DUGGAN: That was a huge step for me for a variety of reasons. One, it was my first opportunity to see the game through a different lens. I had run some camps for kids, but it was my first opportunity at a higher level to see that side of the game. I also had a really great mentor at Clarkson in head coach Matt Desrosiers who challenged me in a lot of ways to grow and gave me different opportunities and allowed me to have value and input right away. That was big for me. I worked on a lot of player development with our girls there, and skill work, special teams, did a lot of scouting and recruiting and video. It was my introduction to all of that. And as I move forward in this job, a lot of those things are going to come into play. So that was a wonderful time period in my life. I truly enjoyed it, and it was that first taste of what hockey can be when you’re not playing. It was a great experience for me.

THN: Obviously, you’re a person who has accomplished a lot of major feats in the sport: Olympic gold, seven world championships, fighting for equal pay in the women’s game and a lot more. Where does getting this new job with the Devils rank for you among all your accomplishments?

DUGGAN: It’s right up there. It’s the next chapter of my life. I learned a lot in my hockey career, and hockey has changed my life in so many ways, so I’m excited to give back, to see the game and be a student of the game in a different way, to experience the game at a different level in the National Hockey League. I’ve never played, never coached, never been involved at that level. Lots to learn and lots to look forward to. It’s definitely right up there. My family and I are really looking forward to being a part of the New Jersey Devils and adding value right away.

THN: Your new position continues a trend in recent seasons of NHL teams hiring women in prominent roles, from Alexandra Mandrycky, Namita Nandakumar and Cammi Granato in Seattle to Hayley Wickenheiser and Danielle Goyette in Toronto and, of course, to Kate Madigan, your new colleague with the Devils. Do you feel they helped pave the way for your hiring? And did you consult with any of them before taking the job to get perspective on what it’s like to be a woman in the male-dominated NHL?

DUGGAN: First of all, it’s an honor to be a part of this group of women that are starting to penetrate and find space in the National Hockey League. It’s really amazing, and certainly I’ve followed the news in regards to Hayley Wickenheiser and Danielle Goyette and Kendall Coyne, and obviously with New Jersey, Kate Madigan. She’s been incredible for me to get to know over this last month. I’ve connected with her a lot. She’s one of the reasons I’m really excited to be part of an organization like this. She’s a very powerful woman, she does excellent work, and I’m excited to continue to learn from her.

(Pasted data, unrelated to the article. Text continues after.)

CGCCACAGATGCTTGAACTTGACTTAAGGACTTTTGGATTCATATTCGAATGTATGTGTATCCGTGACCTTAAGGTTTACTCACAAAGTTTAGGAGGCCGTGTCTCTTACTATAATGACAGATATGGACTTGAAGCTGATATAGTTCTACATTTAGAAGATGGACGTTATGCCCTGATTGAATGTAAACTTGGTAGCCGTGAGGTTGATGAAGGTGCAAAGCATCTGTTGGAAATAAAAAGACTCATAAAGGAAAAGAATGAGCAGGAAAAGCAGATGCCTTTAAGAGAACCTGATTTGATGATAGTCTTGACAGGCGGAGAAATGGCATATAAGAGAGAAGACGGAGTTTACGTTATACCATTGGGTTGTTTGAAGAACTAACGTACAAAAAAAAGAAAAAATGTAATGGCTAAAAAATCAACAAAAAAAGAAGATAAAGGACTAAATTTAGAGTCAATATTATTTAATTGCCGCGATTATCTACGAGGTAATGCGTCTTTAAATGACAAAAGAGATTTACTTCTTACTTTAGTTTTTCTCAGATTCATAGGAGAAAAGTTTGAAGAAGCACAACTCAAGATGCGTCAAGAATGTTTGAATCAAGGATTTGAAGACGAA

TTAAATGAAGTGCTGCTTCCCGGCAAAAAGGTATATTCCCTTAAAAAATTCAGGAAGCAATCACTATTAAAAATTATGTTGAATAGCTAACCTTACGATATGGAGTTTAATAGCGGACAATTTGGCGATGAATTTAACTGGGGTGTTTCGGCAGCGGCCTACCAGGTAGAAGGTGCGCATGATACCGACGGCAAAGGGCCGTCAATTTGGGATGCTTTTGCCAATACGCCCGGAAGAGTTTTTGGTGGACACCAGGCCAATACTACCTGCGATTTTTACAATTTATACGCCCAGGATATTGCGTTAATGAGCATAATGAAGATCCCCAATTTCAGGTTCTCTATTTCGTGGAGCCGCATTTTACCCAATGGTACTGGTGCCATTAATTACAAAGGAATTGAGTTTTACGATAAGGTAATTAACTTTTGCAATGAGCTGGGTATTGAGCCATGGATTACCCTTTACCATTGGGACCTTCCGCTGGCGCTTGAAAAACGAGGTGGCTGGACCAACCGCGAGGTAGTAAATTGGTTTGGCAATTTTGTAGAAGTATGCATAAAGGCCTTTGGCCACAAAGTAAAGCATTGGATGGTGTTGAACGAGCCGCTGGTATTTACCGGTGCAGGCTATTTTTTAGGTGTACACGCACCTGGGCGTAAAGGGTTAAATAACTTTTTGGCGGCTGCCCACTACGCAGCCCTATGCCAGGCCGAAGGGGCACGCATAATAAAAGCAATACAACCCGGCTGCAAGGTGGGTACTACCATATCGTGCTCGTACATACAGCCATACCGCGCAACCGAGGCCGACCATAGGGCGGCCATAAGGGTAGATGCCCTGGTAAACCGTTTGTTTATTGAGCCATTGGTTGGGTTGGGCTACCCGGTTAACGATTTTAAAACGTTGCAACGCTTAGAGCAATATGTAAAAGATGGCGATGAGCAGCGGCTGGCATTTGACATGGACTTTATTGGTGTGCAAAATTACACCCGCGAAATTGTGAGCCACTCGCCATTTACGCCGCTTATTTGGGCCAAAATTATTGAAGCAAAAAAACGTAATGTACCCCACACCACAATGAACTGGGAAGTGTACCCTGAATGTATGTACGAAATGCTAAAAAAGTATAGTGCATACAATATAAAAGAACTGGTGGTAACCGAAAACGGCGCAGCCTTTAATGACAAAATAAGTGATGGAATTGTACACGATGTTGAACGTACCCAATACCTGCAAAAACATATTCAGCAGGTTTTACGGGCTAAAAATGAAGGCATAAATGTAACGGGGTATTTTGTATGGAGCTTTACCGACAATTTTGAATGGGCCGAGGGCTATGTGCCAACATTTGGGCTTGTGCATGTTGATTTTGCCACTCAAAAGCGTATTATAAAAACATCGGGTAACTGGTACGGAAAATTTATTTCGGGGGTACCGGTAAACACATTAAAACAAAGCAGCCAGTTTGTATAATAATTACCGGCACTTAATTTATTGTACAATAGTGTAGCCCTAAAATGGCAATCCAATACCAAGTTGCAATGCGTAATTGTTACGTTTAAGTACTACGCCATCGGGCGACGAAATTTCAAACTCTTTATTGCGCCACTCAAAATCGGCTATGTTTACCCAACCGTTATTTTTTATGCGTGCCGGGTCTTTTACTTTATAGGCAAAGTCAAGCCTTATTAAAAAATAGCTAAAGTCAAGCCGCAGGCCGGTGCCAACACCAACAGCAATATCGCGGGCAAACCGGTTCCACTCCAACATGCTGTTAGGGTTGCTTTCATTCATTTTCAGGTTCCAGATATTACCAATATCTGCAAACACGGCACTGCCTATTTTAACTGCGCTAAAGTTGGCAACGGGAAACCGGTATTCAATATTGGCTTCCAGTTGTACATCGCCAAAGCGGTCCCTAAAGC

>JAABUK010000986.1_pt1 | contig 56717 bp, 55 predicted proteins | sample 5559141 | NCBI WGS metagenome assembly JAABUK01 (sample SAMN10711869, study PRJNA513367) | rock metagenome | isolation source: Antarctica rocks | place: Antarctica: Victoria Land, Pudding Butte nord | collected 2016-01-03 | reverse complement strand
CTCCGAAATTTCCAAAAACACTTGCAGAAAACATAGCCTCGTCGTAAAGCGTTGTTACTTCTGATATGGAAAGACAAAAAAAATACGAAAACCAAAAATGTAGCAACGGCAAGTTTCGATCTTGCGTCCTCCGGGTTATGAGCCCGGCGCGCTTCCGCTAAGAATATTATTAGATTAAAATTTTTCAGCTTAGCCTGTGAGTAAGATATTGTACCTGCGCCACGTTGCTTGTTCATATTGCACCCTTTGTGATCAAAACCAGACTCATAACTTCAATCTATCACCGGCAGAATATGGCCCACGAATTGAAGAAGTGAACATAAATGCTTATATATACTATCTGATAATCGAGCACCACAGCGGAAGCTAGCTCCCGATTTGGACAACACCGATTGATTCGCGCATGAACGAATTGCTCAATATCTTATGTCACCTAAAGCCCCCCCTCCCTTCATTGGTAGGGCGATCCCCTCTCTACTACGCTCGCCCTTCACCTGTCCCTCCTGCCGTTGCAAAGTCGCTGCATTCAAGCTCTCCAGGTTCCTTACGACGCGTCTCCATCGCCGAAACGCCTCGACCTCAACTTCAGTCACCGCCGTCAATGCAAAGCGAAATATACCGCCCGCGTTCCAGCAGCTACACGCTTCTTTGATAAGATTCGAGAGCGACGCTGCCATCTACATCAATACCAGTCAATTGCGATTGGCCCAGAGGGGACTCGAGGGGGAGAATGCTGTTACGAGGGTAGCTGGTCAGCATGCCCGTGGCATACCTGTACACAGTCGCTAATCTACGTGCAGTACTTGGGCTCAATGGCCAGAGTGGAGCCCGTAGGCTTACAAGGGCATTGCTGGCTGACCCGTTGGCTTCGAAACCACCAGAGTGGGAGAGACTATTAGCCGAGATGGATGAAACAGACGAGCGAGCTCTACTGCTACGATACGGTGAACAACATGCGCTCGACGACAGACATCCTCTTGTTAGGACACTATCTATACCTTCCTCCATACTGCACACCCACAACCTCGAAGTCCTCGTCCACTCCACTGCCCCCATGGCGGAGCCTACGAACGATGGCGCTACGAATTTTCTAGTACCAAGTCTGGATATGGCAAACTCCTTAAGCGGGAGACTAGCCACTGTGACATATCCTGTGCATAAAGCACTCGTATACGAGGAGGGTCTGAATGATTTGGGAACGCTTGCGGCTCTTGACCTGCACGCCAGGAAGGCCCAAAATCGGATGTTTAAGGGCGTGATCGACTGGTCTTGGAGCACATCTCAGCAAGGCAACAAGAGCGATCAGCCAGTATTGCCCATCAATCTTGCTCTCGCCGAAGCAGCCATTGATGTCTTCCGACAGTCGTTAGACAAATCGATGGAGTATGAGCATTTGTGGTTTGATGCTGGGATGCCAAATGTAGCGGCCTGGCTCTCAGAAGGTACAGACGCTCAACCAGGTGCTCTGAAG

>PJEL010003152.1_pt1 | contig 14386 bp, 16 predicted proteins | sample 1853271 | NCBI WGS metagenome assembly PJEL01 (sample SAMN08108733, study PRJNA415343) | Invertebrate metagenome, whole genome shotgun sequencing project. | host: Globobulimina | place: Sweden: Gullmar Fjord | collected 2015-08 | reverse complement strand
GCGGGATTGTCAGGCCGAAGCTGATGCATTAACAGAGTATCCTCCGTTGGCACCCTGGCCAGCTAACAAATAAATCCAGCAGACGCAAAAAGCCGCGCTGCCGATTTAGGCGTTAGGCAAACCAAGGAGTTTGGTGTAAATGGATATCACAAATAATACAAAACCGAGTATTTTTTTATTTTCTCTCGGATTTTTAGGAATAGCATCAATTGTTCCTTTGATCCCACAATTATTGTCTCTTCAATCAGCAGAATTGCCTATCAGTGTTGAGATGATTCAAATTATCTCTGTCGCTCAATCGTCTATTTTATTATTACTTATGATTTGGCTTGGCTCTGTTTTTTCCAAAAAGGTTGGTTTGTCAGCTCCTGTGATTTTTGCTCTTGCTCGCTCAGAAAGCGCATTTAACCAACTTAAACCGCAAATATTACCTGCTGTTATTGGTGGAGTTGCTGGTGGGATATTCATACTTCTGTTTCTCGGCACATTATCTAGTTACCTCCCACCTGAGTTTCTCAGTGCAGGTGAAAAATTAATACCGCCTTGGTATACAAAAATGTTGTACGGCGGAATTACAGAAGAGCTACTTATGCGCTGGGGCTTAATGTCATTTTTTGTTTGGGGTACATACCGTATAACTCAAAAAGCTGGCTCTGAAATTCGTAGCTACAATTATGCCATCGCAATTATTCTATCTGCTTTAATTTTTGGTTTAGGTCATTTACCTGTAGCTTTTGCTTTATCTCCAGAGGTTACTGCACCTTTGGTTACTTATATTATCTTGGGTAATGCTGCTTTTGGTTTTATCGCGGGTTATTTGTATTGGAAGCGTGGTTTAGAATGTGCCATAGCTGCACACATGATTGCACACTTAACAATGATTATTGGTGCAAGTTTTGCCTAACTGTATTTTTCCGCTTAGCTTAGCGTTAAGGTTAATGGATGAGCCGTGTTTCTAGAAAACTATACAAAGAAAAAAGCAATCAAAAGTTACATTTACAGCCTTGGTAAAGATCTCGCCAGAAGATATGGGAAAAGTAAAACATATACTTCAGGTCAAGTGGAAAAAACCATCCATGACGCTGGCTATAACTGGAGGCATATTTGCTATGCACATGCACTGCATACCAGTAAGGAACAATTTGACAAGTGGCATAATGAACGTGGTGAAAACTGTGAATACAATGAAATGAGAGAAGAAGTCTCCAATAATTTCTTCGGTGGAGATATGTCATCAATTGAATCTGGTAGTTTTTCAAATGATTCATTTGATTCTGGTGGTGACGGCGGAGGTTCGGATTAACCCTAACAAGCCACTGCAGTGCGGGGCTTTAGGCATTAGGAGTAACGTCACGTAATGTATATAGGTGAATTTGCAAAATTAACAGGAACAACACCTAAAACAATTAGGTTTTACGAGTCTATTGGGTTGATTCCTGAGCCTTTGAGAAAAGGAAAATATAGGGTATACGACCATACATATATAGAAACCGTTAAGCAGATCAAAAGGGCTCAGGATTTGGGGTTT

THN: The Devils press release summarized what your job will entail, but it’s more fun to hear it from you. Can you give us a quick summary of what you’ll be doing as manager of player development?

DUGGAN: In summary, really, it’s a role that affords me a unique opportunity to do a lot, have touch points in a variety of different areas both and off the ice – in the development and operations and dealing with athlete care and our development coaches and management and really just learning and growing in a variety of different areas. I’m going to be reporting directly to Dan MacKinnon who I’ve gotten to know over the last month, and I’m really excited to work with and learn from him. I’m looking forward to, right now, understanding the lay of the land and all the players and where the team is at and where I can add value instantly.

THN: What conversations led you and the Devils to deciding to work together?

DUGGAN: My conversations with the Devils staff and Tom Fitzgerald and Dan MacKinnon and Kate Madigan really came about organically. We connected early on and then grew a relationship through some wonderful conversations, and that’s how the role presented itself. They were getting to know me a little bit better, and I was starting to learn about the organization. And through those discussions, personally, I was excited. For one: think about how much is on the horizon for this young team, this young organization, and being a part of something like that, to me, is incredibly energizing. But also, through our discussions, I just feel like our belief systems and values aligned in a lot of ways. I enjoyed learning about the culture and mindset of the organization, and that’s truly important to me and what I want to be a part of.